Review of Pain and I audio performance




Pain & ISarah Hopfinger

I was having a bad, treacle sort of day. I hadn’t intended to check out Sarah Hopfinger’s Pain & I, her autobiographical audio piece about living with chronic pain. I merely loaded the Take Me Somewhere hub in search of something to distract me from my brain. Much to my subsequent delight, I stumbled upon her work, available upon demand. I plugged my headphones in, lay on the floor, closed my eyes and listened.

Originally conceived of as a choreographic studio performance for a live audience, the work is repurposed and directed into my ears. I listen to Hopfinger addressing her pain, calling it in. Through poetic text and the sounds of distant strings, she steadily outlines the frustrating, romantic and ultimately deep relationship she has with this unwanted life partner. I’m initially lured into thinking the work is relaxing or meditative, however it isn’t long before the author’s words catch and become stuck in anxious loops, akin to Tim Etchell’s ‘Moving Words’, only with greater feeling. Yet through the gentle force of repetition, these linguistic knots are massaged and dispersed. Rest, Hopfinger is telling me, is an act of listening which requires regular practice.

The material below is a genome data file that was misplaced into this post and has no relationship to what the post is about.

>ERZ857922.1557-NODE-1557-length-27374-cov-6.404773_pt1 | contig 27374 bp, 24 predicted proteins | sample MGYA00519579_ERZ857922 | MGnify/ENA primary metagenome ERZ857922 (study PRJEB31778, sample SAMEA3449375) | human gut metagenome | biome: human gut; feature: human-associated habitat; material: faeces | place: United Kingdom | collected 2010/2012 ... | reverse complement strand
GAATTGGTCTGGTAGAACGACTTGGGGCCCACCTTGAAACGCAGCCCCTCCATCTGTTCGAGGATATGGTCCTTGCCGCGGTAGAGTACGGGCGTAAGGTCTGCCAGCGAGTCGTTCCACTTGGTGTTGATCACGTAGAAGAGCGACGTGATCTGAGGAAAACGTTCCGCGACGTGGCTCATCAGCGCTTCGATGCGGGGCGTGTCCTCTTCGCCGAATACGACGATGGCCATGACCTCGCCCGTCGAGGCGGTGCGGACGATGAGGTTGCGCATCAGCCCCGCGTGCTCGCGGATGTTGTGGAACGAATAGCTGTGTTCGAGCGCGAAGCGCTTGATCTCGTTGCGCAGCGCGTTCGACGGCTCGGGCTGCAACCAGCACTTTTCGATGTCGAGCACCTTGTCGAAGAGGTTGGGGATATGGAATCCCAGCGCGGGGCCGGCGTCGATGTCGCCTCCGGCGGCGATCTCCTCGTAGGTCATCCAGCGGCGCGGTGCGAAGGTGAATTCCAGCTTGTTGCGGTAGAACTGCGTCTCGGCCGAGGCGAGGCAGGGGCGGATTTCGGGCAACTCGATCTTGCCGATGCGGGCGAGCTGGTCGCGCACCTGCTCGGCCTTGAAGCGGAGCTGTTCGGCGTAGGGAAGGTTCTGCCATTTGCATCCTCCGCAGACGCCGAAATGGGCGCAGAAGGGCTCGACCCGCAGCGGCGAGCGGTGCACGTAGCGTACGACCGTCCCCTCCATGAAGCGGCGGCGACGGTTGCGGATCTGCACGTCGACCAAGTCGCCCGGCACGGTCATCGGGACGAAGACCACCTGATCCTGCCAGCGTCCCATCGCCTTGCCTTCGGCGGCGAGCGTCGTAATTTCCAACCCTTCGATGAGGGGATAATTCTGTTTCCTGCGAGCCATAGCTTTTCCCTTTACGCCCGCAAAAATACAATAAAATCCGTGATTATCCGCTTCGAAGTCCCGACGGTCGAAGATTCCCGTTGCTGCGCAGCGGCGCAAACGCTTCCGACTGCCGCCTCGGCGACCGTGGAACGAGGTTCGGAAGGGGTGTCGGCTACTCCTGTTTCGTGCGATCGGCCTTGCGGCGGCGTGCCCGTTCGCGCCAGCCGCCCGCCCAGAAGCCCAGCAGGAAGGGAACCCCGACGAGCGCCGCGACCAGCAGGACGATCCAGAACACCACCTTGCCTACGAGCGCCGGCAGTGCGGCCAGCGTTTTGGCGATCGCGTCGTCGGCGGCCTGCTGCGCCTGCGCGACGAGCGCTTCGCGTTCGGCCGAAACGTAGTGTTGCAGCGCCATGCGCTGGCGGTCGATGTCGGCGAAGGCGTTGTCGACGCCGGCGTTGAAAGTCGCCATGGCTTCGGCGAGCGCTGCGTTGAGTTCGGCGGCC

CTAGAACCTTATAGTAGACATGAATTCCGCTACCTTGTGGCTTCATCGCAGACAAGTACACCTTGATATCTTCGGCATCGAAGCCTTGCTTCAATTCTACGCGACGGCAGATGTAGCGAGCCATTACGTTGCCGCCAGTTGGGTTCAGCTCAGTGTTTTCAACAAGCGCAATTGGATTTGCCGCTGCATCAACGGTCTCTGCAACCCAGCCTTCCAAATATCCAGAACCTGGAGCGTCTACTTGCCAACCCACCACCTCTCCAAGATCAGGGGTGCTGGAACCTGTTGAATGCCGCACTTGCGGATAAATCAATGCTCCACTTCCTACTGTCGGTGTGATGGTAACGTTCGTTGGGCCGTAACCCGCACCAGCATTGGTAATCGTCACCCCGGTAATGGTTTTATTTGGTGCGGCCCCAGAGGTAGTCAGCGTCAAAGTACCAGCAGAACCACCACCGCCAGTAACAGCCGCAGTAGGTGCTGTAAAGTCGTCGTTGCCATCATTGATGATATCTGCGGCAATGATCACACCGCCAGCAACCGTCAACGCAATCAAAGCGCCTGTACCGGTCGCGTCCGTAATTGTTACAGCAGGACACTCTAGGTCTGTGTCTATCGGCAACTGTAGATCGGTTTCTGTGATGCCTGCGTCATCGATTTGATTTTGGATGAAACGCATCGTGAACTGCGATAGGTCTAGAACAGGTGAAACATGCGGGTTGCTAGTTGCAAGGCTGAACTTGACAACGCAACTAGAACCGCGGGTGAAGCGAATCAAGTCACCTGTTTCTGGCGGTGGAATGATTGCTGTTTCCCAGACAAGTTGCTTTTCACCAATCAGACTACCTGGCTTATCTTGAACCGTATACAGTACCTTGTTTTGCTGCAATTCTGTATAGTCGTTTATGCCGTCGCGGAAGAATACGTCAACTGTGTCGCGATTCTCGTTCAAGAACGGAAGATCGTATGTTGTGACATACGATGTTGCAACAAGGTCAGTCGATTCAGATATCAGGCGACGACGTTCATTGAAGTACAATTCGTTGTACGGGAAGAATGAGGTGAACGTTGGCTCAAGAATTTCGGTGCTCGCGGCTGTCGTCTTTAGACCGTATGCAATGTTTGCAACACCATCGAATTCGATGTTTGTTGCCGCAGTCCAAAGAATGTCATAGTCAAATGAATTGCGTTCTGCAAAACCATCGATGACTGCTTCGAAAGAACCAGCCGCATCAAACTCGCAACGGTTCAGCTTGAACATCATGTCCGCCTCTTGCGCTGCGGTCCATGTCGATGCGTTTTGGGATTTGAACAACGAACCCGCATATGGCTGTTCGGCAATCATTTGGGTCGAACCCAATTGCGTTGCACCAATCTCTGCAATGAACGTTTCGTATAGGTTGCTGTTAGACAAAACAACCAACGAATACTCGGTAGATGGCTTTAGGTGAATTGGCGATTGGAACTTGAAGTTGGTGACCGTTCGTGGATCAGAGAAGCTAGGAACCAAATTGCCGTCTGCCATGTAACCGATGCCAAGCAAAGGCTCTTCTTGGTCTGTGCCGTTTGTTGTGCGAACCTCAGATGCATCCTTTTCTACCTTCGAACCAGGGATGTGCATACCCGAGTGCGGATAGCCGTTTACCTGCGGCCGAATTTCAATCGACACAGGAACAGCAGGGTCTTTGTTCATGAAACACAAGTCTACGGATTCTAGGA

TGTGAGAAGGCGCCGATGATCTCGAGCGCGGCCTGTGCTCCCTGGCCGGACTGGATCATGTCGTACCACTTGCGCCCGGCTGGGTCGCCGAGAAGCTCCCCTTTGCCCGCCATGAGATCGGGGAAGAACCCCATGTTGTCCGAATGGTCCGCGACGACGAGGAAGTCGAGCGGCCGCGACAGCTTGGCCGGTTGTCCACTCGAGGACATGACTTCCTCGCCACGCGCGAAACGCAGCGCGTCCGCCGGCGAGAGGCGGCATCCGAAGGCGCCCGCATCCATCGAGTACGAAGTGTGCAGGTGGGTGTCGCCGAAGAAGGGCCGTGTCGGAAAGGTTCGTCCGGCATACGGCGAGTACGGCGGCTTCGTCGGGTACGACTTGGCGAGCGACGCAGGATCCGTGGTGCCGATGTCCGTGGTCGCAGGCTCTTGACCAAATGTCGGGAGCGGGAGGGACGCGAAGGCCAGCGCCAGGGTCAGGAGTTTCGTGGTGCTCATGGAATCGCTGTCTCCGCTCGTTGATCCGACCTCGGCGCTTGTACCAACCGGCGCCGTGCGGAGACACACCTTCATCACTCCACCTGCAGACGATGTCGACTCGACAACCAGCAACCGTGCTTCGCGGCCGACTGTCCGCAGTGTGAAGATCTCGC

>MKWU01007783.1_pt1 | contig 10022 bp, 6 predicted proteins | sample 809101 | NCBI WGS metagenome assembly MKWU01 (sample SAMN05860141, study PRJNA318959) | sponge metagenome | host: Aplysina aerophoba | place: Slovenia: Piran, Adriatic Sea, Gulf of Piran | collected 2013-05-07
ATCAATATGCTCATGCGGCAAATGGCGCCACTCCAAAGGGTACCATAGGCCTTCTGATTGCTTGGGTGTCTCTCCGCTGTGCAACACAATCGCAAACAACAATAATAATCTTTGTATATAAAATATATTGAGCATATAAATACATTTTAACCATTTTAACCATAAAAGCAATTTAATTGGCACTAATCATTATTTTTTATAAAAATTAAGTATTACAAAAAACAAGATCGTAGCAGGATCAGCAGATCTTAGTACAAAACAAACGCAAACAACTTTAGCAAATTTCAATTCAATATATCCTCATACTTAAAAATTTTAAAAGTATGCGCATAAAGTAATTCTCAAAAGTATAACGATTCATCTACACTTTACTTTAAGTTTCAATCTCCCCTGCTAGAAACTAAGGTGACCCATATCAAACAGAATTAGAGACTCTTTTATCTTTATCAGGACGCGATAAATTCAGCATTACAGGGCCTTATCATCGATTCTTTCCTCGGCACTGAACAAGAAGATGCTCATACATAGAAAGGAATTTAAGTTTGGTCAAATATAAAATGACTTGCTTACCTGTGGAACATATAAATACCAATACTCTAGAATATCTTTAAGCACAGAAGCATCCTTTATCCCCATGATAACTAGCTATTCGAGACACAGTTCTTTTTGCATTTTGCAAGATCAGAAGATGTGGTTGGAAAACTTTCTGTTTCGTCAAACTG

Pain and I is primarily about the particularities of living with chronic pain. That being said, the work resonates with wider themes that are returned to throughout the festival. Hopfinger’s audio work demonstrates the immense value of learning to be with that which you can’t leave – pain, grief, regrets, vices, circumstances, histories, presentness. This is work, hard work – a labour that other artists and audiences at Take Me Somewhere are grappling with too.'

Media coverage

TitlePain and I
Degree of recognitionNational
Media name/outletExeunt Magazine
Media typeWeb
Country/TerritoryUnited Kingdom